However, part of that deal includes tax rises for the highest-earning Americans and – more significantly for the economy – the expiry of a payroll tax holiday for all US employees, something which is widely expected by economists to further weigh on growth during the current quarter.

The fourth-quarter shrinkage in economic output comes as a shock to analysts on Wall Street, who had been expecting 1.1% growth according to a poll by news agency Reuters. Not one economist surveyed had predicted an economic contraction.

It will add to pressure on the US Federal Reserve to do more to stimulate the economy. Members of its Federal Open Markets Committee are due to announce the conclusions of their latest policy-setting meeting later on Wednesday, and will have had an advance look at the economic data.

Growth was dragged down by a 22% cut in the federal government’s defence spending – the biggest since 1972, when the US was winding down from the end of the Vietnam War – and by the decision of many businesses to halt the rapid rebuilding of their inventories that began over the summer.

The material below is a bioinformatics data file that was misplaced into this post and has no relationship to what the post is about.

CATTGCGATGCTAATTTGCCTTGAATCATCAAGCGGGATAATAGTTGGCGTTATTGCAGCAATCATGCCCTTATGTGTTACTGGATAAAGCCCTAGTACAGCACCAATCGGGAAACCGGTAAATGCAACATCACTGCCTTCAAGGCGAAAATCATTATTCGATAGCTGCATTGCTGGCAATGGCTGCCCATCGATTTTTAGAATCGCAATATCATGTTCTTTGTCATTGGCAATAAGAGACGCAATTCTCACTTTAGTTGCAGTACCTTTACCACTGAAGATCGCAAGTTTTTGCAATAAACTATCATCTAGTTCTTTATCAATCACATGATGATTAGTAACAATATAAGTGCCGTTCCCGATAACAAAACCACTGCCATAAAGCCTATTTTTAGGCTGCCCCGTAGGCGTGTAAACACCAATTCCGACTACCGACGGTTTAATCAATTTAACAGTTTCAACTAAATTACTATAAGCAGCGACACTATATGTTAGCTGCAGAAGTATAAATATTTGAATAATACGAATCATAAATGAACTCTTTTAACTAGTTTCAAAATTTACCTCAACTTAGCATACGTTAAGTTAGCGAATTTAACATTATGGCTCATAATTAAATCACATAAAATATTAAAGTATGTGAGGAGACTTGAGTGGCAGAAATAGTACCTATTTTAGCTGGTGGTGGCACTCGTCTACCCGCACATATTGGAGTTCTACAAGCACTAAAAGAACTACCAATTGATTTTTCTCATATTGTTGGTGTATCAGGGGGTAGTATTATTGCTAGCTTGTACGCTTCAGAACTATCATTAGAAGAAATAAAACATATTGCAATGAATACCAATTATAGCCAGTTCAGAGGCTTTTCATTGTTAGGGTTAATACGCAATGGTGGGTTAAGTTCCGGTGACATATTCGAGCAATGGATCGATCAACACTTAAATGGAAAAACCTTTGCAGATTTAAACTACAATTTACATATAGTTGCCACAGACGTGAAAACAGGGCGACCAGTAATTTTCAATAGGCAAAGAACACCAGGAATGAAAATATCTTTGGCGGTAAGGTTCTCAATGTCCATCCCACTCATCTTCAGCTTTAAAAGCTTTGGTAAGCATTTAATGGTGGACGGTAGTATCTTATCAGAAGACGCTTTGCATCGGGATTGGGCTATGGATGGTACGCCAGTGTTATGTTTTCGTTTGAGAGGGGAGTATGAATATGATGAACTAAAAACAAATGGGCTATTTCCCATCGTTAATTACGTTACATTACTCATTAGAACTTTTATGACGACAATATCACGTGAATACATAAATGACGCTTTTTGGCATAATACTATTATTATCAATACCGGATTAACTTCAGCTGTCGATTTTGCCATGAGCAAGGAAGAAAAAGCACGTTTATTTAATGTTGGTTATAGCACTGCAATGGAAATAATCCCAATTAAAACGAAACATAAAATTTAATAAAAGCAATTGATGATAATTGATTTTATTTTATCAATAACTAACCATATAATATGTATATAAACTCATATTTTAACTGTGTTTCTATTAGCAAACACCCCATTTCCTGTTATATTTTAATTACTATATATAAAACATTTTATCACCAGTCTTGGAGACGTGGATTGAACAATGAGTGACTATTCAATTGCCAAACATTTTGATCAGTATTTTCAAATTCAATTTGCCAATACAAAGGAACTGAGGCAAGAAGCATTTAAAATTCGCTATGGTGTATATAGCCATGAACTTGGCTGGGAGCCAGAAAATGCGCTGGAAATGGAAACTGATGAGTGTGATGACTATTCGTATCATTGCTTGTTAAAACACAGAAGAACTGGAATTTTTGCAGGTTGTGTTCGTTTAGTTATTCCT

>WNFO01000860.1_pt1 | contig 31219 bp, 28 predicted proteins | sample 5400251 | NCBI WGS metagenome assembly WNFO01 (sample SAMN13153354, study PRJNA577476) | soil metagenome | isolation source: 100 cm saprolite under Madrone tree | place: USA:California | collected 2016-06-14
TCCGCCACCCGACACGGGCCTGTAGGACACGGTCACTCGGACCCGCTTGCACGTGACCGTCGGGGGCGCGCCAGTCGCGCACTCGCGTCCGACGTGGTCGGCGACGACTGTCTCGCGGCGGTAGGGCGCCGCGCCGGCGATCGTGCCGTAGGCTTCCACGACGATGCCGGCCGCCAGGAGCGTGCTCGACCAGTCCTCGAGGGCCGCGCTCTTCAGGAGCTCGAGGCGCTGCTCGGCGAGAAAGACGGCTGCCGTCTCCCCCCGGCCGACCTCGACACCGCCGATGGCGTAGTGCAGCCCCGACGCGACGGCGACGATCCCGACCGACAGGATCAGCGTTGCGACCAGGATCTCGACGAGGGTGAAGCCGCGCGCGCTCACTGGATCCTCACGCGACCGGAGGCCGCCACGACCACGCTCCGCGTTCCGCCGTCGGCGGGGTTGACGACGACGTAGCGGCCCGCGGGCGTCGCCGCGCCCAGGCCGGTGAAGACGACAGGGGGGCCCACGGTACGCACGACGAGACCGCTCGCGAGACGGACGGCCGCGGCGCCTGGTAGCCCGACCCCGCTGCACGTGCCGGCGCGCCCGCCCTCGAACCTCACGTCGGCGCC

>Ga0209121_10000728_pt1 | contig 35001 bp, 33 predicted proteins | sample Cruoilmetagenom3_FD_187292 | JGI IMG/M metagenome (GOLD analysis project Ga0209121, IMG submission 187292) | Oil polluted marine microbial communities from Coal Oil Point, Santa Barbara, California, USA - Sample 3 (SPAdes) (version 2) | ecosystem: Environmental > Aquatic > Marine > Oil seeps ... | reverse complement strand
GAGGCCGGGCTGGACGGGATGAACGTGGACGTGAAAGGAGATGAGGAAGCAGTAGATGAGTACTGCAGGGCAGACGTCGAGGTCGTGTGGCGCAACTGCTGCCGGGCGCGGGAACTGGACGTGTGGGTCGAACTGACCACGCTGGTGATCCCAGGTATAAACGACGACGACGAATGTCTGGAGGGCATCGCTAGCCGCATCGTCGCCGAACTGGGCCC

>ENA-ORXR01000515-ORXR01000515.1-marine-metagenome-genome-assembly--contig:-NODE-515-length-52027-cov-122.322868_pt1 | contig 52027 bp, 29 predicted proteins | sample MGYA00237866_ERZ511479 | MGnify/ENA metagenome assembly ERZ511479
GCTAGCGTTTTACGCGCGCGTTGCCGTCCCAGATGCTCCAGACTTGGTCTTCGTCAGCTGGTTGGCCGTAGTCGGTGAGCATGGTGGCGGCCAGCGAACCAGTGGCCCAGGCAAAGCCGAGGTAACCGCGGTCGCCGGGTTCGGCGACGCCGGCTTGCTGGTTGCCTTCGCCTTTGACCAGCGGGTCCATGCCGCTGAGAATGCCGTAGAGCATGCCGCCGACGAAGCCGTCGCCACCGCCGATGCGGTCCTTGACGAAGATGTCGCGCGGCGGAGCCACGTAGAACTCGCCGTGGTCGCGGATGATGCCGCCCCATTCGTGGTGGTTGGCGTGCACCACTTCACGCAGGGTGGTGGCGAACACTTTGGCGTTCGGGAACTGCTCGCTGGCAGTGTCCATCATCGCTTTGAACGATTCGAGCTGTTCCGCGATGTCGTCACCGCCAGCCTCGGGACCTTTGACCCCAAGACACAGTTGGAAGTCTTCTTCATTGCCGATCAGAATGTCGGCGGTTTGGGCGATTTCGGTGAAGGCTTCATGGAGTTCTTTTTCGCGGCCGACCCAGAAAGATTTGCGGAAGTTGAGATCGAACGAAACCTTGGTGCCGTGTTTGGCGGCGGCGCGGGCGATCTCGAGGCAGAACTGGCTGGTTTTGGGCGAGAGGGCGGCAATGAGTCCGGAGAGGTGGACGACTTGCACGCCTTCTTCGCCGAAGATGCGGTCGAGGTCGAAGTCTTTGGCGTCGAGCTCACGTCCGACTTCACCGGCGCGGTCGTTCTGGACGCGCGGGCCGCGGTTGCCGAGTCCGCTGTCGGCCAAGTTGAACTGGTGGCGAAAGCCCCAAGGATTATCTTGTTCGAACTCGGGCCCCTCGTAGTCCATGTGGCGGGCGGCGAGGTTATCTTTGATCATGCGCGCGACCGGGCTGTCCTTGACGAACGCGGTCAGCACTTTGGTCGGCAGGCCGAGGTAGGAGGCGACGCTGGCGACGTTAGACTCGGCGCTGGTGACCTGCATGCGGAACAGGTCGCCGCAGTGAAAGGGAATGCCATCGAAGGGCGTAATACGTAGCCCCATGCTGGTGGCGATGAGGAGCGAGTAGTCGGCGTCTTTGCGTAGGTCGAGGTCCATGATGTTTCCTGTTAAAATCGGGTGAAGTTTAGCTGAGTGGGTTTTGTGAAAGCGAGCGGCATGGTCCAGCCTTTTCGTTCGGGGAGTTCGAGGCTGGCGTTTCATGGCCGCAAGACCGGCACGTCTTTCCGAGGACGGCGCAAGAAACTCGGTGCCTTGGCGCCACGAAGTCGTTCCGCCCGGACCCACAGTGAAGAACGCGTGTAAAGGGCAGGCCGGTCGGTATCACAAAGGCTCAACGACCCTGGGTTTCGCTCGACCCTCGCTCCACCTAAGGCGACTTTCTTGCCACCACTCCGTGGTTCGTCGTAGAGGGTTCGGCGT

These two relatively volatile components of the data subtracted a combined 2.6 percentage points from the overall growth figure.

The US economy unexpectedly shrank at an annualized rate of 0.1 percent in Q4 2012, initial official estimates indicate

The US economy unexpectedly shrank at an annualized rate of 0.1 percent in Q4 2012, initial official estimates indicate

Consumer spending did pick up, as did business investment, suggesting that the economy may have some underlying momentum. Sales of computers and cars both made positive contributions to the economy’s performance.

Residential investment also grew 15%, adding to evidence that the housing market has finally turned the corner.

“Frankly, this is the best-looking contraction in US [gross domestic product] you’ll ever see,” said Paul Ashworth, an economist at Capital Economics, in a note to clients.

“The drag from defence spending and inventories is a one-off. The rest of the report is all encouraging.”